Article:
Transplant, Prenatal Care Projects Earn Top Awards at Inaugural Innovation Competition

Surprise twist moves entire field of finalists forward toward project implementation

During an event described by top academic health system leadership as “way cool,” telehealth projects focused on reducing readmissions after transplant and providing early and better prenatal care in underserved populations took top honors.

The two teams—one led by Shimul Shah, MD, UC associate professor of surgery and UC Health transplant surgeon; and the other led by Carri Warshak, MD, UC associate professor of obstetrics and gynecology and director of the Fetal Ultrasound Center at UC Medical Center—were each awarded $20,000 at the inaugural Care Delivery Innovation Competition Thursday, Nov. 19.

In a surprise twist, UC Health President and CEO Richard Lofgren, MD, and UC Senior Vice President for Health Affairs and College of Medicine Dean William Ball, MD, announced at the competition’s end that they will fund all four of the projects presented at the 2015 telehealth-focused event.

Co-sponsored by UC Health and the UC Academic Health Center, the Care Delivery Innovation Competition was designed to showcase successes in care delivery innovation and to drive, recognize and reward novel ideas throughout our academic health system. Finalists made it through two earlier elimination rounds to get to the November competition event.

Shah and team will use their award to lead a project aimed at improving the care of transplant patients once they’ve been discharged from the hospital, with the overall goal of reducing hospital readmissions within the first 90 days post-transplant. They plan to provide transplant patients with technologies designed to track things like vital signs and medication adherence, and offer patients the ability to communicate in real time with transplant clinic clinicians if concerns arise. Collaborators on this project come from UC’s College of Medicine (digestive disease and general internal medicine); UC College of Nursing; and Care Innovations, a GE and Intel company.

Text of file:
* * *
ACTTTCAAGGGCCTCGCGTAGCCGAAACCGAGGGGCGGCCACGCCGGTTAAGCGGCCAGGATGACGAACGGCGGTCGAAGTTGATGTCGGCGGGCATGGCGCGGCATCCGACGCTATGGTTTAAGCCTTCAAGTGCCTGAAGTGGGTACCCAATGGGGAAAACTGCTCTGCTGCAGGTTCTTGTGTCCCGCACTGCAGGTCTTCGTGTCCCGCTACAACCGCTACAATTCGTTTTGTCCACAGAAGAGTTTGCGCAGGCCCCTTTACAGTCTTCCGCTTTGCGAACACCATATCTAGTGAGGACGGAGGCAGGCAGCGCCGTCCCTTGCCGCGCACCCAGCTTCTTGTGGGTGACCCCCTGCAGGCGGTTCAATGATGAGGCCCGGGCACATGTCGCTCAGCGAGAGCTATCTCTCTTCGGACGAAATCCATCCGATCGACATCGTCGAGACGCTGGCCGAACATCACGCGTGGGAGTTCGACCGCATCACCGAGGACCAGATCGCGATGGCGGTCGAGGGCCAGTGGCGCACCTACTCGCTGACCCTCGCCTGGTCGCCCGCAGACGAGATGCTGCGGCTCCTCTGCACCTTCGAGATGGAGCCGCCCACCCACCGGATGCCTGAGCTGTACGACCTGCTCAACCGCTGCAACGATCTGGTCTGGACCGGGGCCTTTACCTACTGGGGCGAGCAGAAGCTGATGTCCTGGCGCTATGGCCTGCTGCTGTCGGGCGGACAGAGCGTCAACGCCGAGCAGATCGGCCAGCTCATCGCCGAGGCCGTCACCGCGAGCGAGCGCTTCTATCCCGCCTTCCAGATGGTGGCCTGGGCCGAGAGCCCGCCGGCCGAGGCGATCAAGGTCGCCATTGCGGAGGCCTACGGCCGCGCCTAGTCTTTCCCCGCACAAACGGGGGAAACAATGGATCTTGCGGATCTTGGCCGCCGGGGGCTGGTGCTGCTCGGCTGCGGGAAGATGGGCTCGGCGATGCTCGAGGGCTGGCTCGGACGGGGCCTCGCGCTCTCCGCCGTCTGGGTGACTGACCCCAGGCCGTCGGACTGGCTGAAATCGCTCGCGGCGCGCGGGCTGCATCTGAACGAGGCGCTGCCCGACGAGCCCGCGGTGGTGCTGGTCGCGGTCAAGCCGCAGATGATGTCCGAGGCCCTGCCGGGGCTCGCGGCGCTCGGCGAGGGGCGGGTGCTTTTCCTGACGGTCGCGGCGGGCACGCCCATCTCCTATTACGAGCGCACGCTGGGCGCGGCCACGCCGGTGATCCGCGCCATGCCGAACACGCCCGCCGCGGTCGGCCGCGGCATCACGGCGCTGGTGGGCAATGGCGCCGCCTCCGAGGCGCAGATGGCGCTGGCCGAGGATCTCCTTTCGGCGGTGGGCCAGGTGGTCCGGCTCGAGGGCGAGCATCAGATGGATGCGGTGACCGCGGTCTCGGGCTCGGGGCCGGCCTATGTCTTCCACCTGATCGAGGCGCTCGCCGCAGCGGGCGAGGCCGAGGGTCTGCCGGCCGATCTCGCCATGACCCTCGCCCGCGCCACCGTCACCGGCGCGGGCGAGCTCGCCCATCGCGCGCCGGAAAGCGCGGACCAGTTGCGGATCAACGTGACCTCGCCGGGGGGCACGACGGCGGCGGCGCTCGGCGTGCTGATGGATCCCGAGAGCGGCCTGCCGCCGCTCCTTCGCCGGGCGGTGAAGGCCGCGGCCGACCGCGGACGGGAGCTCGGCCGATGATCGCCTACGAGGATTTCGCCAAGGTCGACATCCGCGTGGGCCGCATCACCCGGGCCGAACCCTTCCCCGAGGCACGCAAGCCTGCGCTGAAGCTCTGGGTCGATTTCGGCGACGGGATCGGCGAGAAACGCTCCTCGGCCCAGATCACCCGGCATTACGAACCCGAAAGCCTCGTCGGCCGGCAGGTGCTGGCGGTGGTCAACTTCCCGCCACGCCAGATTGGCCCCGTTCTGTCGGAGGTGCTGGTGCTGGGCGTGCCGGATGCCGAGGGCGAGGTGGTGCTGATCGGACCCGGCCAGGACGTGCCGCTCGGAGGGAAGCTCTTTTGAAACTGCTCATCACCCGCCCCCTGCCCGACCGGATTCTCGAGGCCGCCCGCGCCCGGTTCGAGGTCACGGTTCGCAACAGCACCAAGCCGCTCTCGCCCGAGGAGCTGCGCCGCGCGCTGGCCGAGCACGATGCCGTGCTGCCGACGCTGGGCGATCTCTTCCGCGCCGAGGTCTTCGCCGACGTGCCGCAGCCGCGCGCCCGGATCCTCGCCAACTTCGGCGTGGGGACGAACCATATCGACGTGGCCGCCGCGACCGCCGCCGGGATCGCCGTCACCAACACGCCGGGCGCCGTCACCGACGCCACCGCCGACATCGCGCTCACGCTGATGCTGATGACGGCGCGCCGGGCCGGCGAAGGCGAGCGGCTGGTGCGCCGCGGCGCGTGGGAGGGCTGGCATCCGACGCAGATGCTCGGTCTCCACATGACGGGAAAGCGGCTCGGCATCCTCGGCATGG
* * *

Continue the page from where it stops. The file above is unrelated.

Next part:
Warshak and team will use their award to implement a community-based program of providing prenatal ultrasounds in urban underserved areas—through community women’s health centers—and offering real-time consultation with maternal-fetal medicine physicians when needed. The goal of the project is to get pregnant patients earlier and more convenient access to recommended prenatal imaging and care. Collaborators on this project come from UC’s College of Medicine (obstetrics and gynecology) and Women’s Health Services at UC Medical Center.

0015Other finalists in the Nov. 19 competition included a team led by UC College of Nursing faculty Debi Sampsel, DNP, chief officer of innovation and entrepreneurship and Tamilyn Bakas, PhD, RN, Jane E. Procter Endowed Chair and Professor. Sampsel and Bakas proposed the use of telehealth robots to assist seniors desiring to age in place. A team led by Stephanie Dunlap, MD, UC associate professor of medicine and medical director of the UC Medical Center Heart Failure Program, sought funding to provide in-home, real-time monitoring for heart failure patients to prevent hospital readmissions.

For more information about the competition, contact Pamela Kimmel, UC Health’s director of telehealth, at 513-520-3716 or

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